Japan Breaks World Record For Fastest Internet Speed
It’s about 7.6 million times faster than what you probably have at home.
By Kristin Houser | FreeThink
Engineers in Japan have set a new world record for fastest internet speed — and it’s so fast, you’d be able to download nearly 80,000 movies in just one second.
Need for Speed: Internet speed is typically measured by how much data can be transmitted between two devices in one second.
The new record is 319 terabits per second (Tb/s). That’s double the previous world record for fastest internet speed and about 7.6 million times faster than the average home internet speed in the U.S. (42 megabits per second).
Fibre-Optic Cables: Different types of internet connections transmit data over different types of hardware. The old dial-up connections, for example, relied on telephone wires, while the fastest kind of internet available today — fibre — uses fibre-optic cables.
These cables transmit data using pulses of light, which travel along thin optical fibres with glass or plastic cores.
It might not be too difficult to integrate the tech into existing infrastructure.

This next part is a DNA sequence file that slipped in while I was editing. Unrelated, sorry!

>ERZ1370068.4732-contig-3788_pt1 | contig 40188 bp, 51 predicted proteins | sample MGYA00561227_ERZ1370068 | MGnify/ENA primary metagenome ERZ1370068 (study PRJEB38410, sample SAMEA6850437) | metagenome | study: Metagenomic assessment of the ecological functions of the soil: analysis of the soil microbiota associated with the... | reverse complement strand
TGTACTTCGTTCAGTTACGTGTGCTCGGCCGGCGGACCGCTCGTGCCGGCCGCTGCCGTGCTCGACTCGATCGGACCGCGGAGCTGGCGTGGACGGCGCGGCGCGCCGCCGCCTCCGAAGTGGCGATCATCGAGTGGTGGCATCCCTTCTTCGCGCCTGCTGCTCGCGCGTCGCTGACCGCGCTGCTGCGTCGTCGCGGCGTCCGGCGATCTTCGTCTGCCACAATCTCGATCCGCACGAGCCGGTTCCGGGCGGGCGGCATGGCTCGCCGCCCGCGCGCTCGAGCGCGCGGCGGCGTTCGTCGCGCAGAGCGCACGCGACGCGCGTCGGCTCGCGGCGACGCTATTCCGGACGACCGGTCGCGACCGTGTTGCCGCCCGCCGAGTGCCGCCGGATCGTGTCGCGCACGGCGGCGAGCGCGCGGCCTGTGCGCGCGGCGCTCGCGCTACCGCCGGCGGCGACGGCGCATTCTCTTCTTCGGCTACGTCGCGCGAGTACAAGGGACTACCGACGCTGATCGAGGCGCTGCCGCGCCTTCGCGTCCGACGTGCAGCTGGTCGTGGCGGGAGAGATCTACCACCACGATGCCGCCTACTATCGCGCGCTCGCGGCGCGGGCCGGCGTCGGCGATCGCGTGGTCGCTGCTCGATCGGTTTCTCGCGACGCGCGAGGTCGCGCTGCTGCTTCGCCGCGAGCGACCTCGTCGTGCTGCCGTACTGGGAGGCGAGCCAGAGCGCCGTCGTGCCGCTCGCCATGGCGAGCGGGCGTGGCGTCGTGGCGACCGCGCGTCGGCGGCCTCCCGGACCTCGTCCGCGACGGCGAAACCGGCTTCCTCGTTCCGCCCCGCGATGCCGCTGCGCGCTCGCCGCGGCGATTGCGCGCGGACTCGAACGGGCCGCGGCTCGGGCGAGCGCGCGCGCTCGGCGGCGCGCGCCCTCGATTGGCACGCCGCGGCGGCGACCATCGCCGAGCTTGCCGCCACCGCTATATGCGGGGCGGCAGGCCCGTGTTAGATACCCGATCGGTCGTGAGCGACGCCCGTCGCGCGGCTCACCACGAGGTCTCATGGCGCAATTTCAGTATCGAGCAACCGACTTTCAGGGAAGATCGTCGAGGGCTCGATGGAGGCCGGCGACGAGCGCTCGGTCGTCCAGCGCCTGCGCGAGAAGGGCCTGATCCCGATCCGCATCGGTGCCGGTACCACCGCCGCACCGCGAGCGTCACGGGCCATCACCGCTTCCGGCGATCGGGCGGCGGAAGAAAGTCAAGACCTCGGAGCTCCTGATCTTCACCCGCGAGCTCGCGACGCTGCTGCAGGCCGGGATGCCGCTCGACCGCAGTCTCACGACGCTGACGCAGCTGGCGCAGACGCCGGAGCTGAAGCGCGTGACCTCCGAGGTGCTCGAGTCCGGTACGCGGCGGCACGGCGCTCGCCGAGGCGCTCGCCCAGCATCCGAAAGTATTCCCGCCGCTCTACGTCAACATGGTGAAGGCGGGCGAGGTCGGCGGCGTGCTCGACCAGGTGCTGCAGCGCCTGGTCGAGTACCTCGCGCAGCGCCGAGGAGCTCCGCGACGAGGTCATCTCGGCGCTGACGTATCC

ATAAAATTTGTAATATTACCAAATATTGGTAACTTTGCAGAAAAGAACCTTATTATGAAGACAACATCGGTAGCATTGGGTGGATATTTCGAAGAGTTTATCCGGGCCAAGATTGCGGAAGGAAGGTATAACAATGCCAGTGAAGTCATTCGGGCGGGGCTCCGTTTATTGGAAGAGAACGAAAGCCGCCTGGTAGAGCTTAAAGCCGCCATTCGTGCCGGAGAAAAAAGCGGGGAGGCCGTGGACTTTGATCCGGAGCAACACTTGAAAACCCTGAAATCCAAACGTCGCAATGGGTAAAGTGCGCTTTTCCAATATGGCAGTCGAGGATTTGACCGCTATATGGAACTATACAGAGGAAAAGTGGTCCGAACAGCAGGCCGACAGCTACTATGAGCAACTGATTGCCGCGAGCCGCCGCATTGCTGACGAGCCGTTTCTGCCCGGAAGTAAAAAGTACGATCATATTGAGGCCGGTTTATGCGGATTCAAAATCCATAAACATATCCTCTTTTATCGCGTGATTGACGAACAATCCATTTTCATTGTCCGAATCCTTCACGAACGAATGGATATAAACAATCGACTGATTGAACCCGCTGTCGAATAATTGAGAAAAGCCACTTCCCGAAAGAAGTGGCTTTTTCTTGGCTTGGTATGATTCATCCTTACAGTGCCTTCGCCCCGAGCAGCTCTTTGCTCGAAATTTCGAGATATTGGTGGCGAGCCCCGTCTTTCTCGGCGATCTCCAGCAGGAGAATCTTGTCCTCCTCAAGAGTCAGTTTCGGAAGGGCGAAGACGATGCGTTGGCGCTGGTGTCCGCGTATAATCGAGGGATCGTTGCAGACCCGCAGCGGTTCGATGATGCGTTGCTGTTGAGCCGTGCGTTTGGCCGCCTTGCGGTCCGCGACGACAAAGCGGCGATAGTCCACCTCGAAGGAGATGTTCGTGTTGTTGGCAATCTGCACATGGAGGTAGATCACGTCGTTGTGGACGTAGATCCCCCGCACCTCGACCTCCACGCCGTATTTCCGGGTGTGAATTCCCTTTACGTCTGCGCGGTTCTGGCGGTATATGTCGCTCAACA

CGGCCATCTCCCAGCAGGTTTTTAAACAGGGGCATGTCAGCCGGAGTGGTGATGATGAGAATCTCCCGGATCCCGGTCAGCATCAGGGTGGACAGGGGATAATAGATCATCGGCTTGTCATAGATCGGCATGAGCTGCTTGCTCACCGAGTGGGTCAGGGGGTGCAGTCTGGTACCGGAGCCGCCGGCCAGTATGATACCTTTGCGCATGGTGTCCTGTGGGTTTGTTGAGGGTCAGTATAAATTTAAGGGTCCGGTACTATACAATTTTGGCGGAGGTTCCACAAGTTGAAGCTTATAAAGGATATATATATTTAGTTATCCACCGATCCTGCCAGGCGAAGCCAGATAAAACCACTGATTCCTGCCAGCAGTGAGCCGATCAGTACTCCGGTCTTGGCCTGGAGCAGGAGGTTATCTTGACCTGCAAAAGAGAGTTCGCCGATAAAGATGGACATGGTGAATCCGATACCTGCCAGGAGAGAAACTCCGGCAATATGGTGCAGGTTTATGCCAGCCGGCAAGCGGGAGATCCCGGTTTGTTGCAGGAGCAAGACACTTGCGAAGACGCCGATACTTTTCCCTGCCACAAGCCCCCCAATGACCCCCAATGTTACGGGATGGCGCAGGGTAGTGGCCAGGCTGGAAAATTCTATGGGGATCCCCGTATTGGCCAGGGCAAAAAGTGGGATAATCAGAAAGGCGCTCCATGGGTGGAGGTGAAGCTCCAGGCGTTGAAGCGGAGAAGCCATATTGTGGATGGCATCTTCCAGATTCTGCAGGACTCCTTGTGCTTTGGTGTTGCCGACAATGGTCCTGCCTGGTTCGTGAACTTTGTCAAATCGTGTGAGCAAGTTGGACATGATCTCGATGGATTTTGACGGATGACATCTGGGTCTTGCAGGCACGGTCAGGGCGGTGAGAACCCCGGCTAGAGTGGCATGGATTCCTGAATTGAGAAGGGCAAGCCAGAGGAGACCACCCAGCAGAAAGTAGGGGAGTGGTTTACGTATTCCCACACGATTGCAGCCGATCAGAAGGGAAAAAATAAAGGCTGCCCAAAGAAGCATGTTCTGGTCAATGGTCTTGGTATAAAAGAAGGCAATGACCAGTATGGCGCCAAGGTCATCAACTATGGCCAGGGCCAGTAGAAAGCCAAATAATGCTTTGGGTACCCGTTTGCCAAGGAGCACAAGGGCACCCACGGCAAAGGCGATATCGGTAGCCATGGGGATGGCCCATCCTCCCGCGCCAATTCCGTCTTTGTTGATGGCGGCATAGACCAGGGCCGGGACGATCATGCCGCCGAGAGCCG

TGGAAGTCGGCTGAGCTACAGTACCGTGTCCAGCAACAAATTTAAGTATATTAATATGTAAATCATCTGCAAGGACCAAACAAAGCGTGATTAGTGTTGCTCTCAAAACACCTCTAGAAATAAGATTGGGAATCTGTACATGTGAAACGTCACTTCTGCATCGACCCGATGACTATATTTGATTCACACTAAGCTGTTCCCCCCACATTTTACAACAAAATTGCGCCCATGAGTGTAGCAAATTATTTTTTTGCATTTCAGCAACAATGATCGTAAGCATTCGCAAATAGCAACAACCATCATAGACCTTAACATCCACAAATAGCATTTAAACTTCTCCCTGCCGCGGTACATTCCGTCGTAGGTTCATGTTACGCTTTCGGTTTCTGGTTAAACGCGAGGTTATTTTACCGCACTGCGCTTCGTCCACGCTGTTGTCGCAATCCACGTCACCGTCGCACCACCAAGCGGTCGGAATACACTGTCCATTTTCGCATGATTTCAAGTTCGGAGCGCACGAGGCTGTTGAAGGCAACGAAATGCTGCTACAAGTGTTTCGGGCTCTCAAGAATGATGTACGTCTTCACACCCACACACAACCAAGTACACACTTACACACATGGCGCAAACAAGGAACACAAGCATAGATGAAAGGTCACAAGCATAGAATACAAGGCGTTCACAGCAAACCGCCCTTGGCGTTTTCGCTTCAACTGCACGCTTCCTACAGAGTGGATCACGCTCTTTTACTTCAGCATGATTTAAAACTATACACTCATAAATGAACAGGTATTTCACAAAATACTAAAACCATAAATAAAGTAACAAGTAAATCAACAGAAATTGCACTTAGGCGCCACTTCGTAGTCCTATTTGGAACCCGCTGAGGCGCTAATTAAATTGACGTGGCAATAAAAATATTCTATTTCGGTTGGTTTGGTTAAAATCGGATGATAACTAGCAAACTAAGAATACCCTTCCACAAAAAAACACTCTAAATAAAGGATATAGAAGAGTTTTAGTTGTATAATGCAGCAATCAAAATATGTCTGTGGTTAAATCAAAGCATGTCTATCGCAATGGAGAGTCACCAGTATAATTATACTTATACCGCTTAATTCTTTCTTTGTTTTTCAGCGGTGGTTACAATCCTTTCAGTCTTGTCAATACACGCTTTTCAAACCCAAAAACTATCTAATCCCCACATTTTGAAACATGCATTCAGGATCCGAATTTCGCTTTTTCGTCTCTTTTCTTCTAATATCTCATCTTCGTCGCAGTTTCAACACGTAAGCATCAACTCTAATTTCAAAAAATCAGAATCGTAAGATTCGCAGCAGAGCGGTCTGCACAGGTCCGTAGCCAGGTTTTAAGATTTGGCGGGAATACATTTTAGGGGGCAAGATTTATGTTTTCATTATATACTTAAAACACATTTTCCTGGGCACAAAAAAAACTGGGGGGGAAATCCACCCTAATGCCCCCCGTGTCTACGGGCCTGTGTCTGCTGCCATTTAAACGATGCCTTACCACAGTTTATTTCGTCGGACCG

To break the record for fastest internet speed, researchers at Japan’s National Institute of Information and Communications Technology developed an experimental optical fibre with four cores, instead of just one.
They then combined their fibre with a laser that fired pulses at different wavelengths and multiple signal amplification techniques. This enabled them to transmit data over a distance of more than 1,800 miles at 319 Tb/s.
Perfect Fit: The laser and amplifiers used to break the fastest internet speed record are not cheap, so don’t expect 300 Tb/s home internet any time soon.
However, there is one part of the experiment that could have an impact on your life in the not-so-distant future: the optical fibre.
The researchers managed to pack all four cores into a fibre the same diameter as the single-core fibres used to deliver today’s fibre-optic internet. That means it might not be too difficult to integrate the tech into existing infrastructure.
“[I]t is hoped that such fibres can enable practical high data-rate transmission in the near-term, contributing to the realization of the backbone communications system necessary for the spread of new communication services beyond 5G,” they write in their paper.
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